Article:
As for the relationship- I know it's hard, and your worried about your DD- but it sounds like this is a conclusion she needs to come to herself. It's hard to let someone go if you love them- I could forgive my nearest and dearest for anything.

VoldysGoneMouldy Wed 13-Apr-16 10:22:28

Can you phone your local domestic violence charity, or police unit, for advice? As much as I totally agree with the way you are feeling, isolating DV victims is part of the abuse, and by driving him out of the home, you're giving him more fuel. She's already showing that in action; "you';re just listening to your DP / you're two faced".

What a horrible situation for you and your daughter. flowers

wigglebum84 Wed 13-Apr-16 10:23:02

This is something that scares the shit out of me for when my DC are older. I think it's because I grew up in a house with lots of violence. Does your DD have any close friends? Have they tried talking to her? Is your DP her dad? I'd not be able to stop my DH doing something to him in this situation. I'd want to kill the fucker.

Must be heartbreaking for you to watch her go through this.

FlyRussianUnicorn Wed 13-Apr-16 10:24:45

Lets all form a Mumsnet mob, hunt the fecker down and bury him under the patio. I will provide Gin & Nibbles for the journey. wink

TreadSoftlyOnMyDreams Wed 13-Apr-16 10:29:37

Dd is 24. Lives at home. Articulate, intelligent, very good job

Encourage her very strongly to leave the country ?

PeppasNanna Wed 13-Apr-16 10:39:56

Tread i was just thinking that!!!
Shes an engineer, only recently qualified but doing well.

Reading the posts back, the dp is gonna get exactly what he wants, isolate her further.
She has no close friends left.

Her own brother struggles with her!

Honestly, she such a strong women, people would never ever suspect the reality of the situation.

TippyTappyLappyToppy Wed 13-Apr-16 10:45:40

I think you are quite within your rights to tell her is no longer welcome in your house and if she wishes to continue seeing him then she needs to move out immediately.

Has she admitted to you that it was him who beat her up or is she trying to pretend it wasn't him? I think if she knows you know then she'll find it hard to come up with a good reason for why you should give him the benefit of the doubt yet again.

HPsauciness Wed 13-Apr-16 10:50:49

I really don't know on this one and do think taking advice is the way forward.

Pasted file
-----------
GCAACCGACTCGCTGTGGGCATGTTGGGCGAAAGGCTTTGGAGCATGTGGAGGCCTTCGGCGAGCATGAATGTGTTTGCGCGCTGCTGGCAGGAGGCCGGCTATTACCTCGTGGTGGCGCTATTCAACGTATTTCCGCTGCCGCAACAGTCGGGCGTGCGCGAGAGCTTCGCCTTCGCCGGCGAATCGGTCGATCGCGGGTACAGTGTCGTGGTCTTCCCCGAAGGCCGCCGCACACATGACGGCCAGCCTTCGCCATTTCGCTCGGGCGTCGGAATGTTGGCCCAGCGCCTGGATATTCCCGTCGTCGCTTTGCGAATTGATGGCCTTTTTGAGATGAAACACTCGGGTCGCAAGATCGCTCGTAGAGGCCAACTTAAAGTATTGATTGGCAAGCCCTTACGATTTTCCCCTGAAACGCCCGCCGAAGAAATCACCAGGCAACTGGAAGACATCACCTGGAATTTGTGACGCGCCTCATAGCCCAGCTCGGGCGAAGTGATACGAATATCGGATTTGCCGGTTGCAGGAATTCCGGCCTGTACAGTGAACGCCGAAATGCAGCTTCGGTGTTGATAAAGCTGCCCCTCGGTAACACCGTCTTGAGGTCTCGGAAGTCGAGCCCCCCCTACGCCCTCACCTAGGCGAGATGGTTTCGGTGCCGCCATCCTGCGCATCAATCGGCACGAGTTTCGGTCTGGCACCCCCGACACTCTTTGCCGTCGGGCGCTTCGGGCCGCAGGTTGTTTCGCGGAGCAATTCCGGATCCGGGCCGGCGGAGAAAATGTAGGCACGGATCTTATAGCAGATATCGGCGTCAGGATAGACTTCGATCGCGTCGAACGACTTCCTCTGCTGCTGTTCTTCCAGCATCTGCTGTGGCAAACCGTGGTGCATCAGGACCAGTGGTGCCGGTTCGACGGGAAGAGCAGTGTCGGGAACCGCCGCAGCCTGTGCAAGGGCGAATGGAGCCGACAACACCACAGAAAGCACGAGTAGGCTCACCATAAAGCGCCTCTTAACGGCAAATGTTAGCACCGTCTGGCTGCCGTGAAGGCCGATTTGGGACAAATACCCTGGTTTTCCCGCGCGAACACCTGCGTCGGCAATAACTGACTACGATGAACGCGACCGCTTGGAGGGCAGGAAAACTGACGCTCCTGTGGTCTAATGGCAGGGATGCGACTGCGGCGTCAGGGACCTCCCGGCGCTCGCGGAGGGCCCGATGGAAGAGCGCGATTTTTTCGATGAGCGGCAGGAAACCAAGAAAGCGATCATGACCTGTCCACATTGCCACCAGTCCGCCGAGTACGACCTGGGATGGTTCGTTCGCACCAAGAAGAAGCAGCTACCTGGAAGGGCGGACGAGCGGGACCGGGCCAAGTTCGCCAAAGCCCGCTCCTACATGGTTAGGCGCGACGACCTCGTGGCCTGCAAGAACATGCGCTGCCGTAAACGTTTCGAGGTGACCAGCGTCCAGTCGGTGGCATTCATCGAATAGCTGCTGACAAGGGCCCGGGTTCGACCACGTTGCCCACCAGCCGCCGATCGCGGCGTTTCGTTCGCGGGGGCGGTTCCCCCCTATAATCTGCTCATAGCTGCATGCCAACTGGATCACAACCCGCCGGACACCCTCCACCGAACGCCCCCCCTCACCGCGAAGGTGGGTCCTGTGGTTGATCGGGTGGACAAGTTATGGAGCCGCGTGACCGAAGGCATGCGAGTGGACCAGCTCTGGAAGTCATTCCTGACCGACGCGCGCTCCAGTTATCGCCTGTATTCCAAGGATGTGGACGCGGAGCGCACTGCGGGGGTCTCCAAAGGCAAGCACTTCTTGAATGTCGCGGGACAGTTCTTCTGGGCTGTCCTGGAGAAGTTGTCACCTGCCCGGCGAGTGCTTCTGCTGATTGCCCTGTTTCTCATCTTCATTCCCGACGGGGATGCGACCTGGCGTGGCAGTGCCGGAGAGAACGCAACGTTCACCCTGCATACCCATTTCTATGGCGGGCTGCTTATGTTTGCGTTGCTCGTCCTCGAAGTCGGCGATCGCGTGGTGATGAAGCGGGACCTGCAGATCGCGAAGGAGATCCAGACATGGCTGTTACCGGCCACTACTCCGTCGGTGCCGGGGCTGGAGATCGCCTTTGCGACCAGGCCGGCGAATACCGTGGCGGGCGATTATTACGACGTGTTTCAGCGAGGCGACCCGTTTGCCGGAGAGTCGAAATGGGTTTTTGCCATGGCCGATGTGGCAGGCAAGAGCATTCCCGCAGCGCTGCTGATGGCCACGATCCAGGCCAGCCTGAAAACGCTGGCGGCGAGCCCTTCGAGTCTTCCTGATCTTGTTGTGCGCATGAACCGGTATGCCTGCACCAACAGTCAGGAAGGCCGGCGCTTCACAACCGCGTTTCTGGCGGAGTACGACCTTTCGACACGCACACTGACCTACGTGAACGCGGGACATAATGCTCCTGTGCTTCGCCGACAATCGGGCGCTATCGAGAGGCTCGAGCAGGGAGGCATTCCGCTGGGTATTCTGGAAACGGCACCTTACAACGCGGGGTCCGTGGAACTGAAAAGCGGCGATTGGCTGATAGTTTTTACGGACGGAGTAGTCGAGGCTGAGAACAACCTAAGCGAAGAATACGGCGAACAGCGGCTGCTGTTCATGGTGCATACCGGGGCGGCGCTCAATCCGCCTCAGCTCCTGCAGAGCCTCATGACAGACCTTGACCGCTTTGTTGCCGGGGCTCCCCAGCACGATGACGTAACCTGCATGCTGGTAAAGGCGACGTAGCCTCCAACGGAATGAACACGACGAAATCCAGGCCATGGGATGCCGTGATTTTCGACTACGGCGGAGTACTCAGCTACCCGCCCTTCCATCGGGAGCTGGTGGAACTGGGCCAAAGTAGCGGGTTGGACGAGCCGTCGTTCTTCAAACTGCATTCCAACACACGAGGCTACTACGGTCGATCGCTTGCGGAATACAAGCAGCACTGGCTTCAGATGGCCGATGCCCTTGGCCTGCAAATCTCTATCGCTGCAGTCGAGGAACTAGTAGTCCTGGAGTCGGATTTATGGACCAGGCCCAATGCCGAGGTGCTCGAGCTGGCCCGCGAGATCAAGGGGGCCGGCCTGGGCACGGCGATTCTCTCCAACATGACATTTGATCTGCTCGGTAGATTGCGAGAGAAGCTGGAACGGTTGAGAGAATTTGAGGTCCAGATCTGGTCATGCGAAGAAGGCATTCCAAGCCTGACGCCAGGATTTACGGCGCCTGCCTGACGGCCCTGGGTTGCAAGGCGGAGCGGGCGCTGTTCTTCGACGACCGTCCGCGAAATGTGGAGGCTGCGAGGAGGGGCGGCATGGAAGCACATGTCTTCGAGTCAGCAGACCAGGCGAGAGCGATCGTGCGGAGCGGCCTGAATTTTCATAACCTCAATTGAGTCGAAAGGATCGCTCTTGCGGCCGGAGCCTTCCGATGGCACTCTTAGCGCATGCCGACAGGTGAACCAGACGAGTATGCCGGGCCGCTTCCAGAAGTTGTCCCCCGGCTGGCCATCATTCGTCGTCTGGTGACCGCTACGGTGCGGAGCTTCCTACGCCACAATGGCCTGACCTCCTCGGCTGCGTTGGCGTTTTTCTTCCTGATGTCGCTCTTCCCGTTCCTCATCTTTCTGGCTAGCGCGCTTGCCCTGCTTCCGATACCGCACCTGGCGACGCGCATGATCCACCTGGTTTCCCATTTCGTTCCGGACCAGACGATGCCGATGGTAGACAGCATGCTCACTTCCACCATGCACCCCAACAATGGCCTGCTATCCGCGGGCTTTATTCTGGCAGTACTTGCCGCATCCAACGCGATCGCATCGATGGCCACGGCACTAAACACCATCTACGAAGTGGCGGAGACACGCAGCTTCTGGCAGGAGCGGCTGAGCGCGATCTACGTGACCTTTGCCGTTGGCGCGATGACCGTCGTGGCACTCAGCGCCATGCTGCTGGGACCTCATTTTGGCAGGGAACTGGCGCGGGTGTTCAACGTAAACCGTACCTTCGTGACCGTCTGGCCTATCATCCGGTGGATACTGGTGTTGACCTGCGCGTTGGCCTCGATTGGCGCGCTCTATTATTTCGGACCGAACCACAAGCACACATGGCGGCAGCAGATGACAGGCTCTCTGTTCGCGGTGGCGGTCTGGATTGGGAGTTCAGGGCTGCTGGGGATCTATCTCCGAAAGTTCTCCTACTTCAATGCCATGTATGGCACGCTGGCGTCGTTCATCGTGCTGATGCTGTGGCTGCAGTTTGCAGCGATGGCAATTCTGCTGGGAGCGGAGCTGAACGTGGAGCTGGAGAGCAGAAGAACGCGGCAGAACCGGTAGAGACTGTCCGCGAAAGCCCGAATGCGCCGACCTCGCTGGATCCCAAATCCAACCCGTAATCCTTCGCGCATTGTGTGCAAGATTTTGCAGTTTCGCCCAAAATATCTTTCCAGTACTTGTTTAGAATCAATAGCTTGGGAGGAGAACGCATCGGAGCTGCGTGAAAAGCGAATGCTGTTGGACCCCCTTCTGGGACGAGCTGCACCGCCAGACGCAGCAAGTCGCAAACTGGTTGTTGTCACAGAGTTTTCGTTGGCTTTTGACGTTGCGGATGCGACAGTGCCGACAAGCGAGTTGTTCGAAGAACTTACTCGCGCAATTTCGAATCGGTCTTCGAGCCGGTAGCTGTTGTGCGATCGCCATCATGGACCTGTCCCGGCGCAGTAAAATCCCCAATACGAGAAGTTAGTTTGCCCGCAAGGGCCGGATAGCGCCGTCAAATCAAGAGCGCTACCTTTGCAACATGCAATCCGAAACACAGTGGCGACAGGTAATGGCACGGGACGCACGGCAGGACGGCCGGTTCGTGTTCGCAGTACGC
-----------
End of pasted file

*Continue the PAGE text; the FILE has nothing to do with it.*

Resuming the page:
I know what people are saying about isolating her, but on the other hand, I have known two families in this situation, and all it did was make it easier for the couple to be together, and normalized this maltreatment in their own home, which should be a sanctuary for everyone. They stayed together for many years, one for over ten years.

I would personally go with not in my home. I don't let violent men in my house, and I wouldn't break that for my dd as the object of that violence.

Yes, it might temporarily isolate her, but it might also help her draw a line in the sand about what is socially and emotionally and physically acceptable behaviour, rather than normalize it or pretend it didn't happen.

No-one walks past me or doesn't acknowledge me either in my own home. I think it gives off the message everyone is scared of him and too frightened to stick up for themselves/the dd.

It is so hard to know but that's why I would seek advice.

suzymiller Wed 13-Apr-16 10:53:58

Sit down with your daughter to watch this very short video about a mum who thought she could handle being in a domestic abuse situation. It may be a wakeup call: youtu.be/LlTxBW_7tHI

WorraLiberty Wed 13-Apr-16 10:58:11

I have told dd i respect but do not like her choice of partner.

You've told her you respect her choice of partner? confused

Why?

Starstruck2016 Wed 13-Apr-16 11:03:32

I find this really odd and I would be so angry.
I don't think you should like,or respect or tolerate this criminal.
Tell dad it's time to move out .seriously . What message does it send to her that you tolerate him? The wrong one.

Starstruck2016 Wed 13-Apr-16 11:04:18

Dd.

LanaorAna1 Wed 13-Apr-16 11:04:26

Of course he wants to get into the house. He can hurt her more there.

DD is manipulating you because she's not in her right mind at the mo - abuse takes place inside the head as well as on it.

Tell her you'll let him into the house if she gets help for domestic abuse.

whois Wed 13-Apr-16 11:05:36

In situations like this, its a shame you don't know some particularly scary people to go beat the shit out of him with a warning never to come near your DD or your family again.

CurtainsForYouFred Wed 13-Apr-16 11:07:55

Think the OP respects that her daughter has made a choice and is allowed to make that choice. She's an adult. Not that she respects him.